Sexually Transmitted Infections – Part 3

Syphilis

Transmission “is thought to be by entry in the subcutaneous tissue through microscopic abrasions that can occur during sexual intercourse (Lowdermilk & Perry, 182)”. It also can be transmitted through kissing, biting, and oral-genital sex.

The rate of transmission declined from 1995-2004. Syphilis continues to be at a high rate in the southern states.

Primary syphilis appears 5-90 days after as a lesion or chancre, usually painless. Then it erodes into an ulcer appearing sore.

Secondary syphilis occurs 6 weeks to 6 months after transmission. Its appearance is a widespread, symmetric rash on the palms and soles of the feet; with affected lymph nodes. Some individuals also have a fever, headache, and generalized malaise (under-the-weather sensation).

In the vulva, perineum, or anal area Condylomata lata may develop. If left untreated the female may enter a latent phase. If still left untreated, tertiary syphilis will develop, in approximently 1/3 of these women. In this third stage, neurologic, cardiovascular, musculoskeletal, or multi-organ system complications can develop.

Screening and Diagnosis

All women who are diagnosed with another STI or with HIV should have a screen form syphilis. All pregnant women should be screened at the first prenatal visit.

Diagnosis is dependent upon the microscopic exam of primary and/or secondary lesion tissues during the latent or late infection. Serologic tests of antibodies may not be reactive, in early tests.

There may be false-positives with VDRL or RPR screenings. This is not unusual for several reasons, such as: drug addiction or acute infection. To confirm the positive results the use of treponemal tests, fluorescent treponemal antibody absorbed (FTA-ABS) and microheagglutination assays of antibody to T. palidum (MHA-TP) are used to confirm positive results.

Testing should be repeated at 1 to 2 months when genital lesions exist. This is due to early exposure not showing results until 6 to 8 weeks after exposure.

Other STI tests should be done at this juncture, for chlamydia, gonorrhea, et al. HIV should be also offered as a test if indicated.

Management

Penicillin is the preferred drug for treatment. Doxycycline, tetracycline, and erythromycin are alternative treatments. Tetracycline and Doxycycline are contraindicated in pregnancy.

Some pregnant women may get what is known as “Jarisch Herxheimer ” reaction, that may be accompanied with headaches, myalgias, and arthalgias . If the treatment occurs at the second half of pregnancy, it may cause early labor and birth. Their doctor should be contacted if fetal movement stops or if contractions occur.

Women should abstain from sexual activity during treatment and all evidence of primary or secondary syphilis is gone. She should also tell all partners that have been exposed, and that this disease is to be reported.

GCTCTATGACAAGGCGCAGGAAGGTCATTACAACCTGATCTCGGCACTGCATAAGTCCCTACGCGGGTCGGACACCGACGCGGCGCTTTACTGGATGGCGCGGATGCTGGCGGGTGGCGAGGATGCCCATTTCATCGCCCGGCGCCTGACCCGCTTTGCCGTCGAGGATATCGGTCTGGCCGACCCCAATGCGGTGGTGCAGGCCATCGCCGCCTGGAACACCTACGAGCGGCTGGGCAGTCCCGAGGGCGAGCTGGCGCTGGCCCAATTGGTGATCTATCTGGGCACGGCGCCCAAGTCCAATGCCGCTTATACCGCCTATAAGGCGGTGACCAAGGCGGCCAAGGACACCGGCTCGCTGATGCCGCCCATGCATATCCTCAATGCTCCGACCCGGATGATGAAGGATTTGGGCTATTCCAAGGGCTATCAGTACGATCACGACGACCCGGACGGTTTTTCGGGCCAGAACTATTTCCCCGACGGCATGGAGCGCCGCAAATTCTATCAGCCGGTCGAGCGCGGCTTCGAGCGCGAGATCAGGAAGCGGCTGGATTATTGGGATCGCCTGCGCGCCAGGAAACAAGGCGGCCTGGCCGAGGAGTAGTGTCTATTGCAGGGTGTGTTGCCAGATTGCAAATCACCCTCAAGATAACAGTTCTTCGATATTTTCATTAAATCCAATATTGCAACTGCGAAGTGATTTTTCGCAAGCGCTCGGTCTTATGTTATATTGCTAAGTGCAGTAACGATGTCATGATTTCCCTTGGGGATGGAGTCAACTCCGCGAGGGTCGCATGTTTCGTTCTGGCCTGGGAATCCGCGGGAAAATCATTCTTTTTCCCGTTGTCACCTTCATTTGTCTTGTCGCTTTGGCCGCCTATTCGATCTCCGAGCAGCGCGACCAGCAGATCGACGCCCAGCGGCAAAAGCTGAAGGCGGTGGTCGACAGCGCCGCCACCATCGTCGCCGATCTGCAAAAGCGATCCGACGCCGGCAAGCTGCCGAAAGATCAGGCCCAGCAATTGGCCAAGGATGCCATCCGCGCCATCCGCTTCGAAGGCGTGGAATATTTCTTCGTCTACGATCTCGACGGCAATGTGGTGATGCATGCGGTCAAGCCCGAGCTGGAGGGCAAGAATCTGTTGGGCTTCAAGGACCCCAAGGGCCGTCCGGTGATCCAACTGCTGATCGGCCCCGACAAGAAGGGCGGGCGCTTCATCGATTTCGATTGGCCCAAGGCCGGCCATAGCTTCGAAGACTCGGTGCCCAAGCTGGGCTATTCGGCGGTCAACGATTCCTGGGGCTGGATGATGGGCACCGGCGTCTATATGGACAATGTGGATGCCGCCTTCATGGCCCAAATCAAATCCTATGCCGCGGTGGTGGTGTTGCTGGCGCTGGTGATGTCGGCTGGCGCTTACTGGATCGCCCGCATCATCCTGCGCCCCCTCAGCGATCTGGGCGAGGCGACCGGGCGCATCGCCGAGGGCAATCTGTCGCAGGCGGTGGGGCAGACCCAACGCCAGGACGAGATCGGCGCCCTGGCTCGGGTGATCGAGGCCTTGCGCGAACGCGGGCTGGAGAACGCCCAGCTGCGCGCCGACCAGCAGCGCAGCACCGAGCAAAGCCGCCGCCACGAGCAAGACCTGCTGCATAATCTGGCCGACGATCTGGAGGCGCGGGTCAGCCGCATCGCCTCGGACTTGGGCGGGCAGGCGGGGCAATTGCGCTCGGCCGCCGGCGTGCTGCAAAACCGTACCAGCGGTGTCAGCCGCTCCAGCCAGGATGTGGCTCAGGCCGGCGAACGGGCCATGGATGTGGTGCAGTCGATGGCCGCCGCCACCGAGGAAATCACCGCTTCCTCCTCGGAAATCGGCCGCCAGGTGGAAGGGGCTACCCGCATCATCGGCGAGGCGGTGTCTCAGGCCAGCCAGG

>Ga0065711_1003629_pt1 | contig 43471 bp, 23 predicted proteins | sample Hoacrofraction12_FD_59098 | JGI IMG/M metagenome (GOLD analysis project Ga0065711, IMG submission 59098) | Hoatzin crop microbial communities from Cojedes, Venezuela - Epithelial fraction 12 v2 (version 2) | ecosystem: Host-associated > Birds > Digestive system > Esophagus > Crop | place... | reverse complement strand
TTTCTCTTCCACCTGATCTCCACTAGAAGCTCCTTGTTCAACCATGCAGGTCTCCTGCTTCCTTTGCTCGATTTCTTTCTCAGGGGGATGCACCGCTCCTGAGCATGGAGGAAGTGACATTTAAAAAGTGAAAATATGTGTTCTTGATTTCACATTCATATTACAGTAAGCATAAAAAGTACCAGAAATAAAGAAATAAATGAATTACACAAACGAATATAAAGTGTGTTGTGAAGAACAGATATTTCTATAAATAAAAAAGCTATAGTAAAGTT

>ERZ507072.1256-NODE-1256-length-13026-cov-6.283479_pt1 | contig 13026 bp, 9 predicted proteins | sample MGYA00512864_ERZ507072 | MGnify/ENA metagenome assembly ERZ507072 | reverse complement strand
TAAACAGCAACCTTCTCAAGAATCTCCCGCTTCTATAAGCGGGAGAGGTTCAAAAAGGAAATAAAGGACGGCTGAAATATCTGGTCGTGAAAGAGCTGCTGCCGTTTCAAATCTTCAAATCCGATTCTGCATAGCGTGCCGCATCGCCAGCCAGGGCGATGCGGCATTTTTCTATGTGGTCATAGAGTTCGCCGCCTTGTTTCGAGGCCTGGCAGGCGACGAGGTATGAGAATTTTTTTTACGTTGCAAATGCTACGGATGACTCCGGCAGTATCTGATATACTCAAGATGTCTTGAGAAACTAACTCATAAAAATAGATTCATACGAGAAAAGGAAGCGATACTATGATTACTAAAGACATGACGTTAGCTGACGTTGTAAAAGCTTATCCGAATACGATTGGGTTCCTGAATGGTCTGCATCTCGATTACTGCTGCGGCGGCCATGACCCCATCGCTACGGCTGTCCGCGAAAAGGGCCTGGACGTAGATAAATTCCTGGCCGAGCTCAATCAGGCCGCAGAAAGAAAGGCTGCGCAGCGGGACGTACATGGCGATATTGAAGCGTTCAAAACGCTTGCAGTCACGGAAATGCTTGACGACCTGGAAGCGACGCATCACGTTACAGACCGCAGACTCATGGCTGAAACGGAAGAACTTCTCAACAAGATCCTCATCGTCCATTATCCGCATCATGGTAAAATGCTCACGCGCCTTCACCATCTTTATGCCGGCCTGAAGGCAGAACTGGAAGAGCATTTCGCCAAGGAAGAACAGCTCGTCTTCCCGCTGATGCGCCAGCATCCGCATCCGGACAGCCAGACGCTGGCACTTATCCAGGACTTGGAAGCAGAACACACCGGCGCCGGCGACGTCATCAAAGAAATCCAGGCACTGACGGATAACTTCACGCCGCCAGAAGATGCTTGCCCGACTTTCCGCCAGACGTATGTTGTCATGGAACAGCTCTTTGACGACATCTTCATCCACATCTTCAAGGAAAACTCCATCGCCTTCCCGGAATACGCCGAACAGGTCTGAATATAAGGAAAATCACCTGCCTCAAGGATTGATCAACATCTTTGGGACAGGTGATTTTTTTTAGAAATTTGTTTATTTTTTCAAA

Sexually Transmitted Infections – Part 2

Gonorrhea

Gonorrhea is exclusively transmitted sexually, genital-to-genital contact; but can also be transmitted oral-to-genital or anal-to-genital. In females the disease can spread from the genitals to the rectal area. It can be spread to the newborn in the form of ophthalmia neonatorum through vaginal birth.

AGE is the most important factor. Statistically, sexually active teens, young adults, and African Americans are at the highest risk. The majority of those who have contracted this disease are under the age of 20.

Girls who are prepubescent the two most common symptoms is vaginitis and vulvitis. There may be signs of infection, or vaginal discharge, dysuria and swollen, reddened labia.

The factor of concern, most adolescent females show no signs or symptoms. When they DO have symptoms they are less pronounced than those of men. In women there may be some cervical discharge, but usually it is minimal of lacking altogether. Irregularity of the menses may be the presenting symptom or complaints of pain within the pelvis.

In rectal gonorrhea, the symptoms may not be asymptomatic or the opposite with severe discharge, pain and blood in the stool. There may be rectal itching, fullness, pressure, and pain…as well as diarrhea.

Since Gonorrhea is a highly transmittable disease all recent partners (30-days prior) should be reported, cultured, and examined. Most treatment failures occur due to reinfection.

Screening and Diagnosis

All pregnant women should be screened at the first appointment. Those women with risky behaviors indicated, should be re-screened at 36 weeks. The screening is done through “cultures”.

Management

45% of those women who are found to have Gonorrhea also have Chlamydia. For both pregnant and non-pregnant women, the treatment should be cefixime in a single dose.

All women with co-existing syphilis infections should be treated as for syphilis. Penicillin is the preferred drug for treatment. The alternative (especially for those allergic to penicillin) is Doxycycline, Tetracycline, and erythromycin. Tetracycline and Doxycycline are contraindicated in pregnant.